One of the more inspiring catalogue contributions of late in my view is an essay that seemingly does not deal with art at all but with a renewed conception of politics. The text in question, written by Bruno Latour for the exhibition project “Making Things Public: Atmospheres of Democracy”, proposed that the sober-minded reliance on so-called hard facts known as “Realpolitik” be supplanted by a “Dingpolitik” – that is, a form of politics that would see facts not as simple, une-quivocal truths but as complex things, assemblages of meanings, opinions, theories and actions that would have to be acknowledged for their ability to separate and divide as much as for their ability to form common platforms for seemingly inevitable decisions. The essay played up the fact that in a number of languages (including my own) the word thing is also the word for the political assembly, the place where delegates meet. As assemblages, things could then be seen to make up highly different types of assemblies: disregarding the question of the human vs. non-human form of the “delegates”, they emerge as places of nego-tiation and politics, the very places where sociality itself can be traced. Each assemblage potentially attests to a specific kind of assembly, or, if you will, a particular type of multitude. But, by the same token, an assemblage may also attest to the need or desire for dissembling – of resisting accord, unity, harmony, resemblance. Sidestepping the tendency to always look for simple facts, the challenge raised by the concept of “Dingpolitik” is precisely that of paying attention to the various places of assembling and dissembling.
Latour’s call for a new attention to the eloquence of things (instead of framing them as “matters of fact” he suggests we try to see them as “matters of concern”) is by now a familiar addition to the discourses of sociology and philosophy of science. However, its methodological significance for the field of art history and art criticism is, I believe, not yet fully assumed. This can be gauged at a moment when the art world is caught in the throes of a violent object fever due to the dizzying hypervaluation and hyperexchange of art works in the last decade’s boom economy and the fervent attempt to find solid ground once more in the wake of recent devaluation and loss. For during the boom years, no amount of performativity theory – the persistent critical focus on the transient, situational and multifarous effects of art – could entirely cover up that other reality of the art system: The electrifying sense of witnessing the creation of markets so to speak from scratch, with anything and anyone turning into goods for sale, tangible, factual, objects of exchange. But if the many absurdities of the boom years are too obvious to be dismissed (among other things that Artforum became so ad-heavy it was no longer delivered to my ground floor mailbox but had to be picked up at the post office, preferably with a wheelbarrow), the new, “grounded” austerity is not necessarily a cause for celebration after all – despite the argument put forward in a number of recent commentaries that were probably reflecting the most immediate reflexes of many of us. Or, to be precise, it depends entirely on the terms through which one would eventually value this new austerity. For something about those sensible voices telling us that the peeling-away of works, artists, collectors and institutions is a necessary step on the way to a more balanced art-world, one in which quality not quantity and empty hype will once more hold sway, should make us skeptical. In fact, this type of argument is not so much the discourse of criticism as the discourse of the nutritionist, making sure that our digestive systems are not overloaded with easily accessible junk food but kept in shape by just-right doses of high-grain quality stuff. And what is retained by such an argument is precisely the link between art and consumer culture one hopes to undermine by the appeal to quality art. It exposes the many problems with a critical framework that accepts – as an unquestionable premise – the fact that there is some kind of tenuous and ghostly identity between art works and consumer goods, and hence that the extended metaphor of consuming and consumption is the best critical framework for handling the economic and political reality of art production and reception. And it shows, above all, the complicity of critics and historians in the production of the object of their critique: the mechanism of an exchange-obsessed art business runs in a perfect loop with a type of theorizing that accepts this as the sad but inevitable reality with which we have to work and in relation to which the critical mind can only keep looking for the rare and lonely exception.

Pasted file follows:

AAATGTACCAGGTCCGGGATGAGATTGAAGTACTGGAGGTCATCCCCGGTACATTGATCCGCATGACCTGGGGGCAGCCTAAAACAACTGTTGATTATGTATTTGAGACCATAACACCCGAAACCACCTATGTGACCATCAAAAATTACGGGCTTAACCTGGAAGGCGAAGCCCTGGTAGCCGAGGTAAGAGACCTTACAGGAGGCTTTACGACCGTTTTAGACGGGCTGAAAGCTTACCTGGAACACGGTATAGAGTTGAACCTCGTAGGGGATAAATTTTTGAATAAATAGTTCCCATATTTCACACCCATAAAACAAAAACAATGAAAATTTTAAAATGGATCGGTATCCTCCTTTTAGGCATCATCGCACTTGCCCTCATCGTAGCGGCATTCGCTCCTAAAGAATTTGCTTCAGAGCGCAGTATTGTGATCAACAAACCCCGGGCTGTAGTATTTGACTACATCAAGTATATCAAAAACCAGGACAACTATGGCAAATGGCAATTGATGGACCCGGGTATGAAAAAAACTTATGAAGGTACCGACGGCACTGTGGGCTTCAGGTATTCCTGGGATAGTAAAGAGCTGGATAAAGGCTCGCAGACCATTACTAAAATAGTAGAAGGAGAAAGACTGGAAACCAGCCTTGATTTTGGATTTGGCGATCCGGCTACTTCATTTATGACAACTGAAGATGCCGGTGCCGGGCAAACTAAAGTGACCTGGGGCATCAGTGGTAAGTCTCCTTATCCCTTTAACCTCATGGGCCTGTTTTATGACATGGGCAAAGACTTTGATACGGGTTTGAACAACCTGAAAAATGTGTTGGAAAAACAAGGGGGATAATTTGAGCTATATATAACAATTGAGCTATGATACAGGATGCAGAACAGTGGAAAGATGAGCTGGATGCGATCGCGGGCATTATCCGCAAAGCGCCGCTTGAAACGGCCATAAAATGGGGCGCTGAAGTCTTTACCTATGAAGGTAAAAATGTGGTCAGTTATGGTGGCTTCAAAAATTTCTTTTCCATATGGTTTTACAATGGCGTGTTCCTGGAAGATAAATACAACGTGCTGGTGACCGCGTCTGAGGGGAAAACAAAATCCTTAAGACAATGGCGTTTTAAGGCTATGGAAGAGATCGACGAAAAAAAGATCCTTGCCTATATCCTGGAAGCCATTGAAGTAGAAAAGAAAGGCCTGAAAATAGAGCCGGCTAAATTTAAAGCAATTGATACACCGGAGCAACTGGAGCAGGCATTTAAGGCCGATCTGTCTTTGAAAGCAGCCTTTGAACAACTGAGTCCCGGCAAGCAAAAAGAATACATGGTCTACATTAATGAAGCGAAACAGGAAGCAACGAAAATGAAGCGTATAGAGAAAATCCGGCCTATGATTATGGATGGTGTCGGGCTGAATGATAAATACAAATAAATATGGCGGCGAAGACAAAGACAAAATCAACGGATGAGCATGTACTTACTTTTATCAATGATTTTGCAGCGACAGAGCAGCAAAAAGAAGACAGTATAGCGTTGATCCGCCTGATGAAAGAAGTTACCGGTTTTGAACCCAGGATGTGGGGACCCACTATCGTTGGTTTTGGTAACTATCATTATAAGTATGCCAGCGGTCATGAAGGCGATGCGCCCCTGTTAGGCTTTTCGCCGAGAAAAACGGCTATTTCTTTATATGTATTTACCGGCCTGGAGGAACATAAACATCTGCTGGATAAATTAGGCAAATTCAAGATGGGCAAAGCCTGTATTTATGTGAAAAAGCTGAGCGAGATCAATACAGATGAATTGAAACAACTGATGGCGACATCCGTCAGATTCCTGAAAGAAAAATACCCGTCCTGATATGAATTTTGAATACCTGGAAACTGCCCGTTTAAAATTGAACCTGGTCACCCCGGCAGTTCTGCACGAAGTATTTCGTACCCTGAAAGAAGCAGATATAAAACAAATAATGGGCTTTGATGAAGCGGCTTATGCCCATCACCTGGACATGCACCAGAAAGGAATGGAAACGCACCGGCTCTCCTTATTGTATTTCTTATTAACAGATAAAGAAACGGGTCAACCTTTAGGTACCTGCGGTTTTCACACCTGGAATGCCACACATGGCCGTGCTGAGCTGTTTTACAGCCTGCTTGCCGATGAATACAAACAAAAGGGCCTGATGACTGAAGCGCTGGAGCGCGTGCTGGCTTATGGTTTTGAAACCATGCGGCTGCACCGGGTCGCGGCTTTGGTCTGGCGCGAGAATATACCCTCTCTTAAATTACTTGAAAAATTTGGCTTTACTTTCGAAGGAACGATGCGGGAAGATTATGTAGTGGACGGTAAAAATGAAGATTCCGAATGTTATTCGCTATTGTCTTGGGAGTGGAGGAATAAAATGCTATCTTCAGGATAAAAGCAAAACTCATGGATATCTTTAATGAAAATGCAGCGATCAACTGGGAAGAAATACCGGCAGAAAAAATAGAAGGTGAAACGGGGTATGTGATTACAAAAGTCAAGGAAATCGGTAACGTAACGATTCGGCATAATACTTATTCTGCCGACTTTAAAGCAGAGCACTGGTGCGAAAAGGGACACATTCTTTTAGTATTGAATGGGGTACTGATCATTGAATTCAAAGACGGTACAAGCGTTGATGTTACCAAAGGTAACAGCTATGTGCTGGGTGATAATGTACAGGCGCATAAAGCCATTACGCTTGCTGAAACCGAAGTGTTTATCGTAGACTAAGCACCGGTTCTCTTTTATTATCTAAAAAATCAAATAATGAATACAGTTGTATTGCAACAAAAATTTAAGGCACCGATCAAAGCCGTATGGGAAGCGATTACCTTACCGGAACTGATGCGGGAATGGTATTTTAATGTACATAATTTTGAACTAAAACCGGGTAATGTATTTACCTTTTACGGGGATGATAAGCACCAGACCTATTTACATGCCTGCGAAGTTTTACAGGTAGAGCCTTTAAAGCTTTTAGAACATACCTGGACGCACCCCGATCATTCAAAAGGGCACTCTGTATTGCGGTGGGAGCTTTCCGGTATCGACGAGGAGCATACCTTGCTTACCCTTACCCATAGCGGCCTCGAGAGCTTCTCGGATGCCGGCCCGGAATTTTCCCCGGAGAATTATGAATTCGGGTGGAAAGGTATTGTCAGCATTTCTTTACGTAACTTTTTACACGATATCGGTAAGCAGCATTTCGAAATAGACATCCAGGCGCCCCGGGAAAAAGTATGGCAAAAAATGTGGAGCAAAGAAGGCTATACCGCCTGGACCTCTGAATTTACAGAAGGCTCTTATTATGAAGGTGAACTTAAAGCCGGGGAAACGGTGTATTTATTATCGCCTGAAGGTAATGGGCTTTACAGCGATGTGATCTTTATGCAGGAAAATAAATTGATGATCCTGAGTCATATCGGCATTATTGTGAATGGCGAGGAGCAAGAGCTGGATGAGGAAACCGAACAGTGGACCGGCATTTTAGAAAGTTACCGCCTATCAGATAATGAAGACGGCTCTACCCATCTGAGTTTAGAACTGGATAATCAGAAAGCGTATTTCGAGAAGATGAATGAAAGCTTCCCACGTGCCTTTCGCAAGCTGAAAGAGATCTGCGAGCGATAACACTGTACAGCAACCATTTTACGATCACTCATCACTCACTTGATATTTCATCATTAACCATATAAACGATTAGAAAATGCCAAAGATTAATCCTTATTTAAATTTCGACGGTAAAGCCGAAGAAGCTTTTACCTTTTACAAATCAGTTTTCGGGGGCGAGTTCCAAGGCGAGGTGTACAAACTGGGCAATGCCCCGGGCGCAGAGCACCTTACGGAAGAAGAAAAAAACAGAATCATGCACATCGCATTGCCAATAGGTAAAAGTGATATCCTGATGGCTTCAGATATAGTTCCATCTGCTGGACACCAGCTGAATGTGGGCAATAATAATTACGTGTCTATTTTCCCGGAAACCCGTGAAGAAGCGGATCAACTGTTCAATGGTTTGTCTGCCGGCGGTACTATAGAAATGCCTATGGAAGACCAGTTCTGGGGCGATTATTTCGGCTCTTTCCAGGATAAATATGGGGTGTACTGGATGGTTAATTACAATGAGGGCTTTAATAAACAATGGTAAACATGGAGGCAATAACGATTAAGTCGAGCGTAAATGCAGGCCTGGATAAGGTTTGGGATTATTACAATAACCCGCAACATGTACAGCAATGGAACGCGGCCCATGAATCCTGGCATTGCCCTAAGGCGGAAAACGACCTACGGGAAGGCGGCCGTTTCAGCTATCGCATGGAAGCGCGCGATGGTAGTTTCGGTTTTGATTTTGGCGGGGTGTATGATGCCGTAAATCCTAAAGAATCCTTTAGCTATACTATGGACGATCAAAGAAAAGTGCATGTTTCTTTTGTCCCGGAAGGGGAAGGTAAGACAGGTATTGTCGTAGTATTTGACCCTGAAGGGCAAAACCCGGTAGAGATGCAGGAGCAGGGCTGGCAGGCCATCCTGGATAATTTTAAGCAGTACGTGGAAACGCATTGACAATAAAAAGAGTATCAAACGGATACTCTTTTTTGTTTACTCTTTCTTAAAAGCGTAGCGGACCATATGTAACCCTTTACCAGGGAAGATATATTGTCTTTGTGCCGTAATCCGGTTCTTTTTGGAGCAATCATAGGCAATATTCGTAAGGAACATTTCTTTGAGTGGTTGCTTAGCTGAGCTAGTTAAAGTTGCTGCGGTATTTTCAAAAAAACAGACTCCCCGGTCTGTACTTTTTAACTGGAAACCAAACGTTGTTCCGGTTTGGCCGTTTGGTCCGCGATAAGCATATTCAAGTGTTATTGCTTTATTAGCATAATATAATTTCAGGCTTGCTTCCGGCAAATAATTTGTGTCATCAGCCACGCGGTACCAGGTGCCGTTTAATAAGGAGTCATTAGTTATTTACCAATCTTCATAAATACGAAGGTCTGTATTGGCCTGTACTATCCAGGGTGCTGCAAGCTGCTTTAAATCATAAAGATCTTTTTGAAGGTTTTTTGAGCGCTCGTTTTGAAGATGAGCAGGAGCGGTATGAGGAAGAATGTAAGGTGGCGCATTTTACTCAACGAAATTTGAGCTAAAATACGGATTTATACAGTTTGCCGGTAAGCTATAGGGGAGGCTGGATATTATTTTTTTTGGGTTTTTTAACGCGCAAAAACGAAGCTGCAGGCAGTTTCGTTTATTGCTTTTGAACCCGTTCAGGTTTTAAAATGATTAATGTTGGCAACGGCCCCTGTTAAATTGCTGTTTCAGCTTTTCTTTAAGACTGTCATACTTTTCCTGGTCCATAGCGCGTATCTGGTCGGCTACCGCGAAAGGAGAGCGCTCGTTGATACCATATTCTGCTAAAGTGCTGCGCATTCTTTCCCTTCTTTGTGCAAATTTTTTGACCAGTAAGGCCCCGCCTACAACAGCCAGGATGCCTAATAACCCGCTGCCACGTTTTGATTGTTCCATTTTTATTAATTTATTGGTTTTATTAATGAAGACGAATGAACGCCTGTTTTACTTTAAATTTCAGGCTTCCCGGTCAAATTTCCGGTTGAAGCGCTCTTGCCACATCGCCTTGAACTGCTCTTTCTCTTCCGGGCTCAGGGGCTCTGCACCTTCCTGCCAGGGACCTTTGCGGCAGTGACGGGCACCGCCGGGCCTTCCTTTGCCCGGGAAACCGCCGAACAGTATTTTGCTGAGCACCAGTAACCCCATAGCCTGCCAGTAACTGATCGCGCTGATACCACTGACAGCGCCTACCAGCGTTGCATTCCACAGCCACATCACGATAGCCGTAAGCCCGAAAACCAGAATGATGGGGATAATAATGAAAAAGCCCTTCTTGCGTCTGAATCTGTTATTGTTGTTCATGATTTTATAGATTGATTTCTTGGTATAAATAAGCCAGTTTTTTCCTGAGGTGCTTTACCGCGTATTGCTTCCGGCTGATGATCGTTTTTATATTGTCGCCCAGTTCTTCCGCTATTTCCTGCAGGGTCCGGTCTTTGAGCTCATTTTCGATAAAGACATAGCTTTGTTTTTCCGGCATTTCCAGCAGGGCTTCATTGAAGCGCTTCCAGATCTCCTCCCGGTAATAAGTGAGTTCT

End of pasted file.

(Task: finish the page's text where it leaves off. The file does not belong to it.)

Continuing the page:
For years, one type of exception to the consumer art object was described by means of terms such as process, performance, concept, action and relationality. The use of such terms usually denoted that, rather than just being the victim-objects or the displaced symptoms of external social phenomena such as the market economy, these works were themselves intervening or operating “in” and “with” social reality. If I suggest that we, for a moment, sidestep these terms, it is not because it has been found that the works they seem to define have found their ways into the market system as well. (They obviously have: the parallel between the information economy and “informational” and “experiential” works is well documented). It is because, all too often, the discursive function of such terms is mainly that of negating the supposed object status of some other type of art and its inevitable link with consumer culture. And – used in this way – such terms simply risk playing back into that same economist, exchangist loop from which they sought to escape. In place of the familiar object/process deadlock, one could place the far less conclusive or assertive – yet far more genuinely political – concept of the thing. Following Latour’s thinking, to call a work of art a thing is not yet to have defined it, not yet to have an opinion about its place or role in some predefined social scenario and its supposedly well-known mechanisms. It also implies abstaining from too rapidly formed opinions about its place in schemes of exploitation and domination or about its place in the history of art. It is, in contrast, to start a genuine here and now inquiry into what type of elements are coming together or meeting up in the work in question, to try to understand how they work together, how they pull apart. It means refusing the division of artworks into the categories of “aesthetic” and “social/activist”, as if art could be politically and socially active only by a special detour in which the sensational realm of aesthetics and “art proper” would have to be sacrificed. Given that assemblage is not taken as a formal principle but as a form of activity or as a confrontation of forces, wills or perspectives, the assemblages of art is the scene of politics, is the scene of sociality itself. The work as thing is contemporary not in terms of asserting the latest news and its eventual connection with or distinction from whatever is deemed historical. It is contemporary only in the sense that it constitutes an extended moment of engagement with difficulty, a negotiation with uncertain outcome – and criticism will be contemporary only as a function of actually trying to parttake in those negotiations. This type of inquiry should enter the discipline of art history precisely where its programmes rub up against social theory and sociological analysis – notably the field of visual studies and media aesthetics: if these approaches have done the most to question, frame or deconstruct the idea of the art “object”, they never really seemed capable of doing away with it, keeping it around like a fetish that remains as if magically intact despite the rough treatment to which it is routinely subjected? …? This hallowed object may now benefit from a long vacation, leaving critical work to the politics of things.